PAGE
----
Robert Cava, Nai Phuan Ong and Ali Yazdani - Topological Insulators for Improved Electronics

Dec. 9, 2011


Robert Cava, the Russell Wellman Moore Professor of Chemistry
N. Phuan Ong, the Eugene Higgins Professor of Physics and director of the Princeton Center for Complex Materials
Ali Yazdani, professor of physics

Invention: Topological insulators for improved electronics

A topological insulator crystal. Source: Robert Cava

What It Is: Crystalline materials that feature highly electrically conductive surfaces but interiors that act as insulators. Electrons are able to flow very quickly on the surface but not through the middle of the crystal. This high surface conductivity could be harnessed for use in electronic devices that are smaller, faster, and less heat-generating than today's electronics.

How It Works: Topological insulators are highly unusual because the electrons that travel on their surfaces are much less susceptible to the normal scattering that happens when electrons encounter imperfections or defects in a crystal. In most materials, electrons bounce away from these defects, in energy-losing collisions, causing loss of conductivity and the loss of energy as heat. On the surface of a topological insulator, however, electrons that encounter imperfections in the material continue in the direction of travel rather than scattering in different directions. "We found very interesting evidence that they were actually penetrating through barriers," said Yazdani, who has imaged these electrons using scanning tunneling microscopy.

In crystalline materials capable of conducting electrical current, the electrons are characterized by two important properties, their spin and momentum. The spin specifies how the electron rotates about an axis (either up or down), while the momentum specifies the direction of its velocity. In topological insulators, the spin and momentum of the surface electrons are firmly locked together, so that for example a forward-moving electron can only have its spin axis pointing to the right whereas a backward-moving electron can only have its spin axis pointing to the left. This unusual spin-locking property appears to prevent the scattering of electrons from the forward to backward direction because they cannot do that without changing their spin direction, which is not possible due to its high energy cost.

Topological insulators are typically made using bismuth and other heavy metals. Some of these materials are already in commercial use for their thermoelectric properties (their ability to cool or heat due to the passage of electrical current), but new topological insulators are being created at Princeton for use in electronic applications. A team led by N. P. Ong was among the first to demonstrate that the surface current on a topological insulator can be measured and manipulated to make it useful in electronic applications. "Now that we have observed the surface current, we can improve the material for possible future applications in electronics," said Ong.

Applications: The non-scattering behavior of electrons on the surfaces of topological insulators has many potential advantages in electronic applications. As electronic components continue to shrink, the wire connections between transistors, known as 'interconnects,' are also shrinking. These thinner and smaller wires lose more energy through heating and are more delicate and therefore likely to become damaged during fabrication and use. Replacing the conventional metal interconnects with topological materials could help improve their conductivity and reduce the amount of heat generated by consumer devices. The conductivity could be used in other electronic applications and lead to entirely new classes of electronics based on the manipulation of spin rather than electronic charge.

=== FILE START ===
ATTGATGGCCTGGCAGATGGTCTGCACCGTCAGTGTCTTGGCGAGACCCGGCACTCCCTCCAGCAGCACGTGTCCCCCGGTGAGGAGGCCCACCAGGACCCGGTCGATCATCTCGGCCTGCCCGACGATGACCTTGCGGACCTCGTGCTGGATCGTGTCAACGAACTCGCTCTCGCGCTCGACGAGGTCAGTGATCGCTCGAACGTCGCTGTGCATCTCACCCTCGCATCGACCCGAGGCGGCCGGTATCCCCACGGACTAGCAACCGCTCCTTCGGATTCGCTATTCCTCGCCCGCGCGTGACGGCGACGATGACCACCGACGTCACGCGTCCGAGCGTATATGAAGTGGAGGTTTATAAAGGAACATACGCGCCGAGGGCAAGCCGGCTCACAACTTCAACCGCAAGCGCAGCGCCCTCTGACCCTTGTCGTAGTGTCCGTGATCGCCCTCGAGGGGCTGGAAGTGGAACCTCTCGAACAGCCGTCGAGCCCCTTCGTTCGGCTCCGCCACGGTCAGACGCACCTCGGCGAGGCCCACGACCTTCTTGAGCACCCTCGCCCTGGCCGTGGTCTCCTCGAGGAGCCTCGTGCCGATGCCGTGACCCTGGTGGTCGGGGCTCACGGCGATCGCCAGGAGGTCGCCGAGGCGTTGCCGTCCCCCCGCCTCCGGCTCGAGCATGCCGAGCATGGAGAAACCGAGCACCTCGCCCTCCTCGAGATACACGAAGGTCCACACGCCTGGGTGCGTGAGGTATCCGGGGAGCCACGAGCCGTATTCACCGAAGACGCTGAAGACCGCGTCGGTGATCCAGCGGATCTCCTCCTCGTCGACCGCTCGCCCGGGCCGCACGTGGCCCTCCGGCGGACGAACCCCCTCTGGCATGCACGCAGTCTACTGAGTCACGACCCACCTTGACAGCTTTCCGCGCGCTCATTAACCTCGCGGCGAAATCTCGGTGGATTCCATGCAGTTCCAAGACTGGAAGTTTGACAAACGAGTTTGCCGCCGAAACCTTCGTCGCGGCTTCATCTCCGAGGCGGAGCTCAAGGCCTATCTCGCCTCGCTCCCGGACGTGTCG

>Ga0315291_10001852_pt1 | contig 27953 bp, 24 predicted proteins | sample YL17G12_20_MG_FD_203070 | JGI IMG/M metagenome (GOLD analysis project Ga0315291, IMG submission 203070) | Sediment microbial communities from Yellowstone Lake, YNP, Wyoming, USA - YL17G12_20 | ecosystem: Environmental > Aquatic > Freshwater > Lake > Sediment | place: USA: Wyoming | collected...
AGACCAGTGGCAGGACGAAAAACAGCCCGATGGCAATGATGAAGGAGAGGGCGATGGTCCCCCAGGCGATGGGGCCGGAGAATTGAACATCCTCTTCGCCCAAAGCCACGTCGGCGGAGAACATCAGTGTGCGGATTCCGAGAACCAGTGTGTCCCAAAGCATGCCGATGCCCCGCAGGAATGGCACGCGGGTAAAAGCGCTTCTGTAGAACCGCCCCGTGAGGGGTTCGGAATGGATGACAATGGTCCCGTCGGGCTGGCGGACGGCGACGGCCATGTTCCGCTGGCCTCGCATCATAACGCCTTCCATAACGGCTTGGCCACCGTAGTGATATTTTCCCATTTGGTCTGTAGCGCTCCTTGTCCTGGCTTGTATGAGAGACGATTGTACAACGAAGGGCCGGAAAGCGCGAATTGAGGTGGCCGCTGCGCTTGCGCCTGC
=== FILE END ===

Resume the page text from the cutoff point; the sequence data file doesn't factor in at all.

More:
Unlike other exotic electronic states of matter, these crystals demonstrate their unusual properties at room temperature under standard conditions. "These materials do not require extreme cold or pressure conditions – the surface states exist at room temperature and in the air," said Robert Cava, who is an expert in growing the crystals.

Inspiration: The study of topological insulators is a new sub-field in physics and materials science that has grown rapidly world-wide. The pioneering experiments, confirming the predictions of theoretical physicists at the University of Pennsylvania, were performed in 2008 by Princeton's M. Zahid Hasan, professor of physics, together with Cava on the material Bi-Sb alloy. Cava, Ong and Yazdani have carried out further investigations of these novel materials.  The team has since found several new topological insulator materials with improved properties through close feedback between materials preparation and physical measurements.  

Collaborators: This work was supported by the National Science Foundation Materials Research Science and Engineering Center (NSF-MRSEC) program, the Defense Advanced Research Projects Agency (DARPA) and the Eric and Wendy Schmidt Transformative Technology Fund. Additional collaborators are postdocs and student Yew San Hor, Shuang Jia, and Huiwen Ji in the Department of Chemistry; Jun Xiong, Yuehaw Khoo, Yongkang Luo and Stephen Rowley in the Department of Physics; and Pedram Roushan, Junpil Seo and Haim Beindenkopf in the Department of Physics.

Commercialization Status: A patent application has been filed.